Oh Shenandoah, I love your daughter

What does the world look like when you travel home on a fall night after a day of packing up your Mom’s house after her death? Rick drove. I thought about how she loved this Virginia trip from Berryville to Stanardsville, through Front Royal, Flint Hill, Sperryville, Etlan, Madison, and Wolftown.img_5501

When Mom and I traveled that path together in the same car, she looked at Old Rag Mountain and recalled her hikes there – including decades ago, before hiking was a big thing, and there were no lines of people waiting to scramble around the next corner.img_5401


Greystone Building, Route 231, Virginia, at dusk

She told me about taking the bus to Flint Hill from Berryville as a young World War II – era high school science teacher. Her dad drove from the Culpeper area to pick her up for holidays. It always seemed odd to me that such a trip, so short by today’s standards, would be deemed long enough to require splitting into two legs.

Our passing through Flint Hill usually morphed into stories about gas rationing and boyfriends and various Mary Washington (then “College,” now “University”) professors she still loved although they were long gone – like the math teacher who could draw visually perfect circles on the blackboard, keeping his eye on the center point and imagining a consistent radius connecting it to the chalk he held.


Etlan, Virginia



Madison, Virginia

We passed by Etlan’s general stores with stories of her college friend who lived in Etlan, and then all her other college friends, and then the miracle that she went to college at all – how her school had no eighth grade, and how she got her drivers license at 14 in order to drive to “the big high school” in Warrenton, after a year of tolerating being driven to high school by some neighbor boy her dad paid.img_5429

She talked to me about the TV show The Waltons, how it really did portray pretty well her family’s life in Jeffersonton, Virginia during the 1920’s and 1930’s. She had a wonderful mom and dad and three sisters she loved both as a child and throughout her whole life.

But she wasn’t a Pollyanna – she also talked to me about being stricken with a new consciousness as her life progressed – with an understanding of the tragedy of her beloved Virginia’s deep racial segregation during much of her life. Not long ago, we arrived at the conclusion that my own school class was the first integrated first grade class at Berryville Primary School. Another miracle, she said, was that my second grade teacher was African-American.img_5421

How she loved the rolling hills, farm ponds, redbud and dogwood trees, craggy mountains, general stores, and hawks of this drive. How she appreciated and taught us about the coming of electricity to these hills through the REA – the Rural Electrification Act.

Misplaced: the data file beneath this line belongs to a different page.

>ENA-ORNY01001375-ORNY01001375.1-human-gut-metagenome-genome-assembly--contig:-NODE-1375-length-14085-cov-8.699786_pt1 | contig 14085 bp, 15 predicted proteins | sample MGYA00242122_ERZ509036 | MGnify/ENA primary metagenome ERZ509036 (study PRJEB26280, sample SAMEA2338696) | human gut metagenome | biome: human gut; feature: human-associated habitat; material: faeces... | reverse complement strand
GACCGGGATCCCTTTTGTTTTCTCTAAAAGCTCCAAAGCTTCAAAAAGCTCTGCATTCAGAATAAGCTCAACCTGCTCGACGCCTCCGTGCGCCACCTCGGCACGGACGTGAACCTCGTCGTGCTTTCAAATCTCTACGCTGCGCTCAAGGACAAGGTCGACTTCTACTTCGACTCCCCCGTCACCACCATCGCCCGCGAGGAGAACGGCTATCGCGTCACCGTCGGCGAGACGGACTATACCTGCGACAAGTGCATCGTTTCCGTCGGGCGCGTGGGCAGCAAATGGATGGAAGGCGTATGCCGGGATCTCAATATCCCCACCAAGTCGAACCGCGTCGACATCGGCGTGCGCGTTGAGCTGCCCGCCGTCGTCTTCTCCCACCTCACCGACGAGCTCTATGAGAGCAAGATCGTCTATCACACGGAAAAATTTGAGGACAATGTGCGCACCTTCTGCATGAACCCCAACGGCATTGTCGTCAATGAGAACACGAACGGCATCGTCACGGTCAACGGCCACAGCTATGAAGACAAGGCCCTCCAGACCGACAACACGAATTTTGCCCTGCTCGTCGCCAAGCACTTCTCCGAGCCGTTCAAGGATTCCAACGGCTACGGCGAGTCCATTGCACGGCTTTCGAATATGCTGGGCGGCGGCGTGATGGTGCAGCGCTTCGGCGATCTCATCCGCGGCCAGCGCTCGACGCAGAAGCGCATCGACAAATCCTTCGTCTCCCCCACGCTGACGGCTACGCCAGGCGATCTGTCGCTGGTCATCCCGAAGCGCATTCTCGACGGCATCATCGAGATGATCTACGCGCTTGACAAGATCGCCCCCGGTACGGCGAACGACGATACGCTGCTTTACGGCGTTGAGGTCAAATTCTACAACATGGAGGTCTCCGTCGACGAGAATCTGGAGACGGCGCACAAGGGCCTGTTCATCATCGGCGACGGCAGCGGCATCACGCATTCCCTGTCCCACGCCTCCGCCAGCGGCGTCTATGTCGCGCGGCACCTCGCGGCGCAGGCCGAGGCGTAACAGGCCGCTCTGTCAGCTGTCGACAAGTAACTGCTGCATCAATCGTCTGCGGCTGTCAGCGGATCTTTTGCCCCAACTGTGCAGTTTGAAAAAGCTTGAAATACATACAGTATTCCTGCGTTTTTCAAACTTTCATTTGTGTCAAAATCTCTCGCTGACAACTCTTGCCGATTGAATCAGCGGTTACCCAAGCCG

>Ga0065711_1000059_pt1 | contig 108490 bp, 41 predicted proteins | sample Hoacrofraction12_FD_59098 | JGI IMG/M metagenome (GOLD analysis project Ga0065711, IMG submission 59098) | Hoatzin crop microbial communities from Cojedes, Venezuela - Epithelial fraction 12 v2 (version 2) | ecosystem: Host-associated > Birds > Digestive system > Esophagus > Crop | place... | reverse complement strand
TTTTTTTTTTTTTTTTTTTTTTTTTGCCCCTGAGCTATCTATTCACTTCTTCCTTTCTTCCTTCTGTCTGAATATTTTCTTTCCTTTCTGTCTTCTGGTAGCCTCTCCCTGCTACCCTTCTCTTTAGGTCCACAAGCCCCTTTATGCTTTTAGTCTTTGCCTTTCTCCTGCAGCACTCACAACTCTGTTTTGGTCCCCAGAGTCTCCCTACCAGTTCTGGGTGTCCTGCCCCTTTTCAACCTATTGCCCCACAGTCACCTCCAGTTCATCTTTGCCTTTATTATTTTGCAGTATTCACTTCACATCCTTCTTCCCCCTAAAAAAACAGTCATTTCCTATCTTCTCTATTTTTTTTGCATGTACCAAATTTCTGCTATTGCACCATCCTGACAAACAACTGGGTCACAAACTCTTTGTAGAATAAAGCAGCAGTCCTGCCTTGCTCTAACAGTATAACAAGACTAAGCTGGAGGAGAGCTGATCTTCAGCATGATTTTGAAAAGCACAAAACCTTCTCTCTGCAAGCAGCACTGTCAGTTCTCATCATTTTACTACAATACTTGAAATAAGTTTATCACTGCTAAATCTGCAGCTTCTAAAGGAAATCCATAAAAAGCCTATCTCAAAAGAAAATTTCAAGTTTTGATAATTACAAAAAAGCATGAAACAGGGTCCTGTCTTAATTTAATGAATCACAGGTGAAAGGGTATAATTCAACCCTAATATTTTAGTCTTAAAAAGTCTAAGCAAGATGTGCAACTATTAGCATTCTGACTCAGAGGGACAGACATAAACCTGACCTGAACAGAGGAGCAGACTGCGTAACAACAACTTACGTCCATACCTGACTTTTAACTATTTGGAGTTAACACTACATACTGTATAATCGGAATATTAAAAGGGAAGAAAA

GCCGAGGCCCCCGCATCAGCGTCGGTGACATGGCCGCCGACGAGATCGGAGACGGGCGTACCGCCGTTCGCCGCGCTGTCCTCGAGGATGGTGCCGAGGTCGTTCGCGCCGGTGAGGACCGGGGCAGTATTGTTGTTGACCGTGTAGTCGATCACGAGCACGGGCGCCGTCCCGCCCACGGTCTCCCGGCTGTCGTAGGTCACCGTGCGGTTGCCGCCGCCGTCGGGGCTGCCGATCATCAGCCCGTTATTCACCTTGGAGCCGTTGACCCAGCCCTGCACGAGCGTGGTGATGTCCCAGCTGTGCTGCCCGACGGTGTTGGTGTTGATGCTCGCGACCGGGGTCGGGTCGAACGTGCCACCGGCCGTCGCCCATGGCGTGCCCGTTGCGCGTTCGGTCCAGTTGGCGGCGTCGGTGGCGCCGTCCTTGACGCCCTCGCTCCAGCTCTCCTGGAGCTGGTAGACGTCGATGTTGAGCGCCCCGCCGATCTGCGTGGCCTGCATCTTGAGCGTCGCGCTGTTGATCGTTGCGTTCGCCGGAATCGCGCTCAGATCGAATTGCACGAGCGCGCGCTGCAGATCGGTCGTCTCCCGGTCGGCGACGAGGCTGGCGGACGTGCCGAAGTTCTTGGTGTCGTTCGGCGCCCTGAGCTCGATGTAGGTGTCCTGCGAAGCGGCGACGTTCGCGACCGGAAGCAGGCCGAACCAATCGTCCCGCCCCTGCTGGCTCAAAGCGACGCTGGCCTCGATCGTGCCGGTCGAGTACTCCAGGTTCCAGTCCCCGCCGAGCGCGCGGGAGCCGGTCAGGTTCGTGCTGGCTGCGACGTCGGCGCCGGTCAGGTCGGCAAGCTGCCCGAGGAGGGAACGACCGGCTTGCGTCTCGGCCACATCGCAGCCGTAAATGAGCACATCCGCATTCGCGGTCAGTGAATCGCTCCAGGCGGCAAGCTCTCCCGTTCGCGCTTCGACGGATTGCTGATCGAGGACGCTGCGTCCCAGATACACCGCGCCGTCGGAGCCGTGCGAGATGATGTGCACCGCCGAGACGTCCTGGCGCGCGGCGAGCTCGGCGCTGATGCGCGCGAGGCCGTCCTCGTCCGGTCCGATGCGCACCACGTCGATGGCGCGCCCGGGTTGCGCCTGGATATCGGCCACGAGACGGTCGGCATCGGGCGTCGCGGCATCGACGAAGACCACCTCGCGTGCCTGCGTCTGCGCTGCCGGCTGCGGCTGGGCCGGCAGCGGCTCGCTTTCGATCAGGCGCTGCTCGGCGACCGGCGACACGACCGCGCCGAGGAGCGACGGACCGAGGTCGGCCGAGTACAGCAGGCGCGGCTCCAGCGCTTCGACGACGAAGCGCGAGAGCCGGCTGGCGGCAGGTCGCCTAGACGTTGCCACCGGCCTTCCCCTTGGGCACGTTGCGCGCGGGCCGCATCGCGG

It’s late for this post, and all out of context and order. My mom died August 5, 2014. (Obituary). She was sick and getting sicker for months before. My blog, which was saved in her “Favorites” on her own PC, languished in favor of real time with her, even as she admonished me to “keep writing, Jeanne.”img_5450

So in these pictures, many of her well-loved trees on this drive still have their leaves, and many have not yet changed color. I am shooting photos from inside Rick’s F150 truck with 250,000 miles (yes, you’ll see the dashboard sometimes; yes, I’m all over the place with exposure — sometimes letting the darkness of the night show and sometimes bumping the ISO so that later photos are brighter than earlier ones), pulling a U-Haul trailer with Mom’s desk, her photo albums, the pink china that came piece-by-piece from the Safeway store, enough for my sister and me to each have eight place settings.

In the U-Haul, the precious wooden table where she sat bird watching out her back windows, reading, writing letters, doing the crossword, knitting, visiting with friends, feeding her family, chatting with grandchildren and great grandchildren, keeping her calendar, making phone calls.img_5418

Now, on Thanksgiving Eve, my first Thanksgiving ever without her, I have to write this before I can clear my dining room table of the layers so I can welcome family to dinner. On top are dresser scarves and framed photos that have come from her home; underneath is my normal scattering of papers and unmatched socks, since I didn’t seem to inherit her sense of domestic orderliness.img_5506

Or, I tell myself, I didn’t have the opportunity to live in one home for nearly sixty years; that’s my excuse. One of my sons, who has found himself moved and moved and moved around the country as my husband and I have followed the economic benefit of, uh, employment, calls it “being grounded.” My mom, in the one beautiful home she made for all those years, was nothing if not grounded.img_5408


Wolftown, Virginia

And yet, a simple two-hour drive from the Shenandoah Valley to the South River Valley of Virginia could make her mind take flight across years and eras and people she knew and loved – and cause her to ruminate on geography (the “fall line” of Virginia — which she learned about as she studied “the Tidewater, the Piedmont, and the Appalachia” on a sand table in her beloved two-room school house in Jeffersonton, Virginia in the 1930’s), history (from Native Americans to Civil War to Civil Rights), botany (the rare faint pink dogwood in the woods of her childhood and the trilliums of her more recent hikes), sociology (Jim Crow, two-income families, the importance of education), and good books.img_5445


Blue Mailbox, Blue Ridge Highway

And always, always, the birds. As we drove, we might see a flock of geese or a Cooper’s hawk or a bluebird on a fence post. This might lead to a story of the time she overturned the canoe on the Shenandoah or encountered a bear on the Appalachian Trail – trips she pegged to sightings of scarlet tanagers and cedar waxwings. She was thrilled that sightings of bald eagles were becoming common place; I remember her fear of their extinction in the ‘70s.img_5400

These trips to “clean out” Mom’s home were emotionally and physically exhausting, even if many times, her notes to us rose to direct us. “These papers probably are not needed; throw away,” she wrote on an envelope found in a closet shelf. “This was the box my daddy kept his collars in, when men wore them separate from their shirts,” she had tucked inside a small wooden box with an unusual glass top.

We packed boxes, loaded furniture, hit the road from Berryville to Stanardsville.img_5431

It was getting dark, but as we drove that familiar route, I remembered her sense of awe, her memories, her stories, her Virginia.img_5439

And lingering in my mind was the solo our friend John Hudson sang at Mom’s memorial service.img_5468

“Oh Shenandoah, I long to see you.” And the second verse. “Oh Shenandoah, I love your daughter. Away you rolling river. Oh Shenandoah, I long to hear you. Away, I’m bound away, cross the wide Missouri.” 



This entry was posted in A Writer's Life, Family Life, Photography, South River Valley, This Day, Uncategorized, Virginia, Virginia Byways and tagged , , , , , , , , , , , , , , , , . Bookmark the permalink.

7 Responses to Oh Shenandoah, I love your daughter

  1. Stephanie G says:

    This is beautiful, Jeanne. Thank you for sharing.